Business advice is often difficult to come by, but incredibly necessary for long-term success. For family-owned businesses, as well as small business owners, it is extremely important to have someone to work with to grow your business as well as having a source for business mentoring. A good business coach will be to provide small business consulting and give you advice on how business do's and don'ts that will help drive success.
Maintaining longevity is key for any small business, especially if there are plans for succeeding your business, or passing on your business to family.
There needs to be a legacy in place that future generations can easily step into and help shape as the business continues to grow. When considering small business coaches, it is essential that you have questions ready for them.
Many have different small business consulting expertise, and it is good to determine what their niche areas are and what they have had the most success in. While in this process, here are 3 key questions to ask if you are considering a small business coach.
The first step is to evaluate who you have surrounded yourself with, and what their strengths and weaknesses are. For example, have you surrounded yourself with experts that can help you in your business? An accountant or CFO? A marketer? A friend?
It is important to note that there are delineations between the advice friends and family offer you versus advisors. Granted, they are both valuable - but each in their own way. Often, family & friends will likely tell you what you want to hear but not what you need to hear.
This is most likely because they do not want to hurt or upset you, or because they simply don't have expertise in the area. But nonetheless, you are the one left without the right advice. For example, you could present ideas such as logo designs and they might tell you, "it's a great logo!" but not realizing or conveying that it doesn't suit your target audience.
The answer to this is most likely no. While there are always outliers, such entrepreneurs out there who have "done it all" and have a good background to advise you but it will also cost more to have that advice. If it is likely out of your budget if you're a small business owner, then perhaps it is better to have a team rather than rely on a singular person.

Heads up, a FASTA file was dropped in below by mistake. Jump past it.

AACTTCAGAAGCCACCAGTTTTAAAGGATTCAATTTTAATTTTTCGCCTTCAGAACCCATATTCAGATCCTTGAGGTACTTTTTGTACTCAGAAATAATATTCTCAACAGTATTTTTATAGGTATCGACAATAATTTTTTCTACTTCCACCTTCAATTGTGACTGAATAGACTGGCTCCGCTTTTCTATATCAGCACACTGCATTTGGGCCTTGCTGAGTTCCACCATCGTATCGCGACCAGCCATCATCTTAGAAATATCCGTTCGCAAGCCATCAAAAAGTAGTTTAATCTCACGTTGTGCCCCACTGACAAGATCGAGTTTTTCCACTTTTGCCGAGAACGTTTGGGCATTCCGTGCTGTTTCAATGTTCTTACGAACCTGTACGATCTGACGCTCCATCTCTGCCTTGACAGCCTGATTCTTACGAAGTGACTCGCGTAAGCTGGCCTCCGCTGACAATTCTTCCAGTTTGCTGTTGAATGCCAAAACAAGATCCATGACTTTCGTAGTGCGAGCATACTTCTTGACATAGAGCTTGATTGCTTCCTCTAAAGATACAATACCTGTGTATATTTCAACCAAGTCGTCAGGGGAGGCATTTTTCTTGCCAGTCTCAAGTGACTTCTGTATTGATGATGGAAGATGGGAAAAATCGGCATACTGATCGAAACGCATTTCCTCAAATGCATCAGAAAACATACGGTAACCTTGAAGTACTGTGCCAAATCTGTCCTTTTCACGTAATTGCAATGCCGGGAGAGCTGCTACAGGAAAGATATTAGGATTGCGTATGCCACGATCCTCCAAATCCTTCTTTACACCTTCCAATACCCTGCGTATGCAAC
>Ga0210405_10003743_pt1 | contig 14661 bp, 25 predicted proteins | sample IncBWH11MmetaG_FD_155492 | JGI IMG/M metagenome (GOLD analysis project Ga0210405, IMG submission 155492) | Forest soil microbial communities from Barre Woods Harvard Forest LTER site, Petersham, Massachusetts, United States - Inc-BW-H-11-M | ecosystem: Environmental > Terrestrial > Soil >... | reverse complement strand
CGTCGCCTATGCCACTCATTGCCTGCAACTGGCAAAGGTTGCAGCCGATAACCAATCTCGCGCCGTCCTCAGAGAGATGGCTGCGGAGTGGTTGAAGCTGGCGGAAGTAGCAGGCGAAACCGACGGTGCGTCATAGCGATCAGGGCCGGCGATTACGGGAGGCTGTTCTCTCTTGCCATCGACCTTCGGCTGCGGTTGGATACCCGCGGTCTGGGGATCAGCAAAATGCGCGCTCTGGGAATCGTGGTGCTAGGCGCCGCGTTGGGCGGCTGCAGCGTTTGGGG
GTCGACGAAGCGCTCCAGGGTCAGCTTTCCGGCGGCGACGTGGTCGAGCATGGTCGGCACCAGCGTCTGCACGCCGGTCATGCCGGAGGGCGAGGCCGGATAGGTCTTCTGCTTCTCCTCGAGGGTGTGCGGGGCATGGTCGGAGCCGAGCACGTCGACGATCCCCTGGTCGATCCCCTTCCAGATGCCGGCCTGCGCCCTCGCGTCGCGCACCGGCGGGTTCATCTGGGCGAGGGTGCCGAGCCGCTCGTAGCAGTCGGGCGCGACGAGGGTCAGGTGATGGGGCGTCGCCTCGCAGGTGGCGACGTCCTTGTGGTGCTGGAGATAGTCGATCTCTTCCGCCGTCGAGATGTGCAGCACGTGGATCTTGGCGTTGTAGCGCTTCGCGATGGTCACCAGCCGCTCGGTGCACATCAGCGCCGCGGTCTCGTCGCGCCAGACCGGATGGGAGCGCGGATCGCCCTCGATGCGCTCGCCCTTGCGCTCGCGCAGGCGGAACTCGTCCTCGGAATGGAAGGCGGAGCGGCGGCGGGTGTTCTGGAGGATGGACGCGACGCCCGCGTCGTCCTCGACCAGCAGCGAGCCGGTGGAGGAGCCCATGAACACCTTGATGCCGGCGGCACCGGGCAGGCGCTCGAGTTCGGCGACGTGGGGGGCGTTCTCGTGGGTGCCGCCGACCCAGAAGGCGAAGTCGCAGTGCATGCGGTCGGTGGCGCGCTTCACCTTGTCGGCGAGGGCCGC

As the saying goes, jack of all trades, master of none... does that ring a bell? The best way to avoid that is to find and build a team of specialized people who can give you advice that is tailored to help you succeed - and the results to back it up.
It might be confusing to think about your business as cyclical, or perhaps you may not want to dwell too much on long-term thinking.
But ultimately, a small business coach will only be to help as much as you are able to provide them the right information so they can understand your business. Communicating effectively where you think your business currently is, and what its future needs may be is imperative.
Think of it this way: You need a coat in the winter and shorts in the summer. Just like your clothing, your business also has different needs for different seasons. In order to have a small business coach effectively mentor and guide you, consider your business cycle stage before you select an advisor. That will make a difference in selection and overall strategy and thought process.
Having a small business coach is the first step towards building a business that will be sustainable, while still providing opportunities for growth. Having the two combined is certainly difficult, but not impossible.
Small business accountants such as our firm have the right expertise to guide small businesses and help them be as successful as possible by leveraging the right resources. Please contact us to learn more.
Tags: Business Strategies